The deep green of their lungis makes for a striking contrast against the dull grey of the Jantar Mantar Road in central Delhi. But the scores of Tamil farmers, armed with alleged human skulls, are not camping there for the past ten days to cut a pretty picture.
They have a resolve.
"Almost 400 farmers have died in Tamil Nadu in the last six months. We are dying of debt and there is no water and no relief from government. Even though everyone keeps telling us we are the 'backbone' of the economy, no one seems to care about us at all," P Ayakannu, the Tamilian farmer leading the independent farmers collective protest told ScoopWhoop News.
Human skulls - a grim symbol
The farmers, conservative estimate puts their number to about 100, sit in front of a row of macabre, allegedly exhumed human skulls, lined neatly for all to see. They claim the skulls belong to fellow farmers who killed themselves due to severe debt.
"These skulls were dug out of family graves. Sometimes the skulls don't burn completely. We have brought them as they serve as grim symbols and reminders of what we will end up as in a few days if the government does not write off our loans. " Ayakannu told ScoopWhoop News.
What are they demanding?
Tamil Nadu has been experiencing one of the worst droughts in 140 years. The farmers have a number of demands from the centre:
Ayakannu warns that if the government does not listen to their demands now, 4 lakh farmers will commit suicide this year instead of the 400 that already have.
NK Shukla, Joint Secretary of All India Kisan Sabha (1936), one of the biggest farmers' organisations in the country, tells ScoopWhoop News:
"More than 3,50,000 farmers all over India have committed suicide in the last 15 years. The average is 52 suicides per day, which means 2 farmers are killing themselves every hour, even as we speak. Yet governments decide to help capitalists instead of farmers."
Shukla was referring to the government's decision to write-off loans to the tune of 1.4 lakh crores in the corporate sector in February last year.
"PM Modi had promised in 2014 that if he comes to power, he will implement the Dr Swaminathan Commission report for farmers, and write off farmers' loans. But now, we realise that was another one of BJP's jumlas (empty promises)."
This is not the first time farmers have raised these issues. Farmers held rallies across the country last year to raise the issue of farmer debt and suicide. They had even protested in front of the Parliament in New Delhi and had given a memorandum to the government, asking them to act.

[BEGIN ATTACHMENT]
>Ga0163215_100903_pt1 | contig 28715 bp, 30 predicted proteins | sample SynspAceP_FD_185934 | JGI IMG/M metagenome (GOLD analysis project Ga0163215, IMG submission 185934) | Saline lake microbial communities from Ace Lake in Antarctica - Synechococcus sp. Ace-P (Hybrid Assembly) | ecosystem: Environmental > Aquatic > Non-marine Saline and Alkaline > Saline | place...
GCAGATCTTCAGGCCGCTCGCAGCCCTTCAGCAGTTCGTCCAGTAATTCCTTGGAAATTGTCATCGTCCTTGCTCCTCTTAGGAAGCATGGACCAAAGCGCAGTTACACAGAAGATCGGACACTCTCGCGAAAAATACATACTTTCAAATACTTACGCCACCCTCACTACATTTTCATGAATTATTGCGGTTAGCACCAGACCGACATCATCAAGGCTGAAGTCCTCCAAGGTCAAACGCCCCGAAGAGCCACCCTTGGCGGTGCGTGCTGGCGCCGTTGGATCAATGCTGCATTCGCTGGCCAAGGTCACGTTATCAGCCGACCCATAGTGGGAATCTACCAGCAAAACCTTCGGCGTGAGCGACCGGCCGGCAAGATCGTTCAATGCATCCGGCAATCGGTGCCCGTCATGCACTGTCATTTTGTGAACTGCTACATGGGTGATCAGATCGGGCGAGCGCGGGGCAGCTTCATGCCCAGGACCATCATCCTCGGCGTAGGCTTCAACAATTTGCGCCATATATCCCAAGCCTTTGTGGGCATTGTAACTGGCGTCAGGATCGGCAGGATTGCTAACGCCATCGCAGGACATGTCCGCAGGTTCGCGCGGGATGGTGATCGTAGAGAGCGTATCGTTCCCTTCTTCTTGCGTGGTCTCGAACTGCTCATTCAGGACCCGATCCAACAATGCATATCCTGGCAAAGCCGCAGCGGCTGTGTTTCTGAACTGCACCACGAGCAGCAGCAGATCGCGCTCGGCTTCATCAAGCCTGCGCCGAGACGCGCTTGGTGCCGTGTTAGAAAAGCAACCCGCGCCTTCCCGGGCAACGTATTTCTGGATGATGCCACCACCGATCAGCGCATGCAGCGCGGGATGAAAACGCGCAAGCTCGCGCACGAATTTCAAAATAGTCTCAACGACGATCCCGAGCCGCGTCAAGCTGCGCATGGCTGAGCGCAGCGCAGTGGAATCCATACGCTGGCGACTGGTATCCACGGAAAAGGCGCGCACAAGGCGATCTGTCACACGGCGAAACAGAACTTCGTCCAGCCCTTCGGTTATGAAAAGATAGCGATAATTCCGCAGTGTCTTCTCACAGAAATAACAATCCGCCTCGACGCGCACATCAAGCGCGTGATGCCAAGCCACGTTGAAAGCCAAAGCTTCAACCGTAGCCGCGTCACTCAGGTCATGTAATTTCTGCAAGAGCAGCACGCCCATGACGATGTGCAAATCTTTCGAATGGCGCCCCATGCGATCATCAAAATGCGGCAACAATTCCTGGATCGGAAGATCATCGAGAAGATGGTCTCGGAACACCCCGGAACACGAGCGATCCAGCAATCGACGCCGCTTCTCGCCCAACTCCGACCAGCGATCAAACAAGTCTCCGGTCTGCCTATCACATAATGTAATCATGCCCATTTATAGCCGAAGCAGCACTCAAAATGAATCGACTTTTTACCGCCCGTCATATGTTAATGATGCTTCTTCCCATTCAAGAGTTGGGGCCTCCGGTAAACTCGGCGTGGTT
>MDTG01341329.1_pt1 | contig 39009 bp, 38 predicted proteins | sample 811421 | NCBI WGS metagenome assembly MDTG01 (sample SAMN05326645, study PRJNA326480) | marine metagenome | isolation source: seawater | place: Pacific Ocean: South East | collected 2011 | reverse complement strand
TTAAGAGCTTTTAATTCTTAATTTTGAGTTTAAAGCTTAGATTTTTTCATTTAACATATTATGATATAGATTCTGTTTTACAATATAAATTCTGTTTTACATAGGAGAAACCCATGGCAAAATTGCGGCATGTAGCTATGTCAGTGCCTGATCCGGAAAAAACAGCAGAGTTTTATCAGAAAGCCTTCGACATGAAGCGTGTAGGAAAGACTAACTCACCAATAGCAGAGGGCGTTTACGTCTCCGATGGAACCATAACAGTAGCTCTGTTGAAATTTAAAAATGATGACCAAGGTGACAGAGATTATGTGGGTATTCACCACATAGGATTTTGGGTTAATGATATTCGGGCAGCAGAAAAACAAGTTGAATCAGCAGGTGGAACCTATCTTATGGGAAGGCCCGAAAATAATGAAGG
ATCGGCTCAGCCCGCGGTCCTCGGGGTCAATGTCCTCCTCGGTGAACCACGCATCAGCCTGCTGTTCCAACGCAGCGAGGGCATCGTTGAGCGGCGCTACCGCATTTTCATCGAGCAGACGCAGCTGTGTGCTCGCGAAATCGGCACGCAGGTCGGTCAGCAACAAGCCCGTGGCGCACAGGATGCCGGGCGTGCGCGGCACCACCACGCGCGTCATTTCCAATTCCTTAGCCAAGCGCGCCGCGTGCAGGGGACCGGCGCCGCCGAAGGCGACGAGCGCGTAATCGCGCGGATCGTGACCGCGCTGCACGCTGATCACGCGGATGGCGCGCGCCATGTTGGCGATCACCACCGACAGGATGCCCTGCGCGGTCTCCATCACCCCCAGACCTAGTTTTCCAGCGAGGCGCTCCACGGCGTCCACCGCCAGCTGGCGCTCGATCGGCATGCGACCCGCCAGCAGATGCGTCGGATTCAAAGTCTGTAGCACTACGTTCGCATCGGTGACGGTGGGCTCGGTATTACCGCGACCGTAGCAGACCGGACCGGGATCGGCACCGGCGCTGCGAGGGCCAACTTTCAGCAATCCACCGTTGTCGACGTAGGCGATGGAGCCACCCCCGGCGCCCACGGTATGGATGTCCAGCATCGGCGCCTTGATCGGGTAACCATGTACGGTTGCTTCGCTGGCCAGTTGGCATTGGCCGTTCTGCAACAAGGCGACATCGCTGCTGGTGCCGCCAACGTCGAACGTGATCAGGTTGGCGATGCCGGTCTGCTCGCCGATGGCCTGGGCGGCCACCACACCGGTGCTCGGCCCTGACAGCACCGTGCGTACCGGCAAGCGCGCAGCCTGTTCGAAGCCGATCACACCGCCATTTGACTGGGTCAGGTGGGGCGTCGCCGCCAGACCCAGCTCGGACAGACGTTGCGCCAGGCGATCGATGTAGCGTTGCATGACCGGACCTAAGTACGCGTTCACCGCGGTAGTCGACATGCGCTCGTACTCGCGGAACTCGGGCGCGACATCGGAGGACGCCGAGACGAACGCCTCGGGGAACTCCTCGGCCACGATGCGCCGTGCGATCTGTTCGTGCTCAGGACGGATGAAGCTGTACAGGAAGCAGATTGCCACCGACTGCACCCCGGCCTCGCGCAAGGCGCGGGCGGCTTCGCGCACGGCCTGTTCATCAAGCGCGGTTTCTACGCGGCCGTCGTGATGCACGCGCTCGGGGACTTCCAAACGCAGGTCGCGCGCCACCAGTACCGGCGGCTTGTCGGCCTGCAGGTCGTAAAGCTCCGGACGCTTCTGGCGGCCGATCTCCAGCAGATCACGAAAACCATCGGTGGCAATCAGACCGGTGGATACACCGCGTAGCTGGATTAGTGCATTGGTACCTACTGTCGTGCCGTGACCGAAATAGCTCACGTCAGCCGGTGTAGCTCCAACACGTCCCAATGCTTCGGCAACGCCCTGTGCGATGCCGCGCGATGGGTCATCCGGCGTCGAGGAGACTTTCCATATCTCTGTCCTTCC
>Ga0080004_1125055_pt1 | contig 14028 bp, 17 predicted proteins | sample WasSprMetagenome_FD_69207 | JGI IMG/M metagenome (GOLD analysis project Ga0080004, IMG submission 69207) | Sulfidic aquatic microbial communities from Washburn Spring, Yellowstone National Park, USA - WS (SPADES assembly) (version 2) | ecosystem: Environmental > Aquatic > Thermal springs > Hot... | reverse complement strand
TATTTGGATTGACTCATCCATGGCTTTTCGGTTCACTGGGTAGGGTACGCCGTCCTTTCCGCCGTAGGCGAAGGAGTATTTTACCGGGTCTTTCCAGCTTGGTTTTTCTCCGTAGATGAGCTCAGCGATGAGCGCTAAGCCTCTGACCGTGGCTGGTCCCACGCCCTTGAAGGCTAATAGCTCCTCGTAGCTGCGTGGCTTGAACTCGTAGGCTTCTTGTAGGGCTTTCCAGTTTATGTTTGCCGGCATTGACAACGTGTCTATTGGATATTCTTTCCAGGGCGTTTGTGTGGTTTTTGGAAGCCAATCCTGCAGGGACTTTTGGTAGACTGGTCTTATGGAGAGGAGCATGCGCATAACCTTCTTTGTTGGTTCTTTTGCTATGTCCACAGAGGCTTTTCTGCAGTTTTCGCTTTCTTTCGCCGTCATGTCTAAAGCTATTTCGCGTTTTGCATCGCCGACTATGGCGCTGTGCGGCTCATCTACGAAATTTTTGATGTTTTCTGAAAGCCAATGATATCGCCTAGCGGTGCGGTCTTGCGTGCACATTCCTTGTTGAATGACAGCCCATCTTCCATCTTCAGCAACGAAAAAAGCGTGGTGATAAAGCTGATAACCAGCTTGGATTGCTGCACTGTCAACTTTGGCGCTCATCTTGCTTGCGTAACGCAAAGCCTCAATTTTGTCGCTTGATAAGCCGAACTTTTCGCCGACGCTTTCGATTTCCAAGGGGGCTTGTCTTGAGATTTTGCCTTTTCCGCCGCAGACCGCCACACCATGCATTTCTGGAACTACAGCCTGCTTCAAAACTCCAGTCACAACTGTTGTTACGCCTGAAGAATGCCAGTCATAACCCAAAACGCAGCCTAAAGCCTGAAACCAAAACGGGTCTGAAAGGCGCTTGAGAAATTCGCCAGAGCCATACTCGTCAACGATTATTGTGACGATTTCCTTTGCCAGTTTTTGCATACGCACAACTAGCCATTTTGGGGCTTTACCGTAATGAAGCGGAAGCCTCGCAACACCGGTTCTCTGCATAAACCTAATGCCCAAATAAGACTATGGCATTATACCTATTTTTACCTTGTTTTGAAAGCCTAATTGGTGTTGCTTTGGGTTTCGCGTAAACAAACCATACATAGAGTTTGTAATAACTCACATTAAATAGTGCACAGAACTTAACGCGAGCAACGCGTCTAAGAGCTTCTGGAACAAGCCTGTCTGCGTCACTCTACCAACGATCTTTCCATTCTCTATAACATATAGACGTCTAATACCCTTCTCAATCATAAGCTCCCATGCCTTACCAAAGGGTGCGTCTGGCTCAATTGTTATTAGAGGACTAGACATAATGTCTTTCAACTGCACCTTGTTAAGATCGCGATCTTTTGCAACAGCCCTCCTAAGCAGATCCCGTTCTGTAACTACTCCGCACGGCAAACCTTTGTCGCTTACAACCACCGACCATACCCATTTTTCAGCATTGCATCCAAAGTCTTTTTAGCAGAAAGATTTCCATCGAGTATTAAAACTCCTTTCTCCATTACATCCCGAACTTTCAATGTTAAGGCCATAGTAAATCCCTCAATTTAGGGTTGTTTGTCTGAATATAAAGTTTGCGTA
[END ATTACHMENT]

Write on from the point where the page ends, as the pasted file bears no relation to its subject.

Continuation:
"Do something, we said. The Supreme Court also asked the government to act, to help the farmers. But nothing has been done."
In January, the TN government had offered Rs 3 lakh as compensation to the families of 17 farmers who had killed themselves. The protesters claim this is precious little.
According to P Ayakannu, states will only take up the issue of farmers once the Centre gives them concrete directions. However, he claims, this never happens.
"Farmers are second grade citizens in India. They are downtrodden, untouchable people. Politicians, they don't even want to see us, our contribution. They only come to us during elections to get votes. But after that, we are invisible to them." Ayakannu laments.
The protest has gone on for ten days now. Where are the protesters staying? What are they eating?
According to V Rajalukshmi, who has been present here since Day 1, many had been sleeping in Jantar Mantar itself.
"We have been staying here 24/7. All we want is for someone to notice us." she laments sitting among piles of luggage.
However, some farmers have also been staying with friends or relatives that they have in the city.
"At first these people were really struggling with food and other provisions. But the local Tamil community in Delhi has come forward to help out the farmers here. Many families have opened up their homes to these farmers, accommodating as many as they can, " Shankar, a 26-year-old Tamilian reserach fellow with Kaivalya Education Foundation, currently pursuing the Gandhi Fellowship told ScoopWhoop News.
Shankar is a rural social activist, and had come to Jantar Mantar to support the protesters for a day.
Vignesh, a 22-year-old graduation student from Shri Ram College of Commerce, told ScoopWhoop News that students, especially Tamil students, had come out in large numbers to volunteer for the campaign.
"Students from Shri Ram, Ramjas and several other colleges have come forward to volunteer. We feel the farmers' struggle is our own. They are the ones growing our food. They need protection before anybody else."
The students and volunteers from the Tamil community have organised freshly-cooked meals, three times a day, to the protesters and bystanders alike.
Has the protest been fruitful?
Recently, the protesters met with Finance Minister Arun Jaitley and Water Minister Uma Bharti. But according to the farmers, nothing has been fruitful yet.
For now, the protesters are waiting for Arun Jaitley's response. The Finance Minister has promised the farmers' delegation that he will take up the issue with the Reserve Bank Of India.
"We have a firm resolve. Death awaits us at home. We cannot go back so we are going to stay put as long as the government does not listen to us and give us reassurance in writing. They have to listen or farmers will perish by the hundreds," a teary-eyed elderly farmer told ScoopWhoop News in Jantar Mantar.
(Feature Image Source: Rakhi Bose)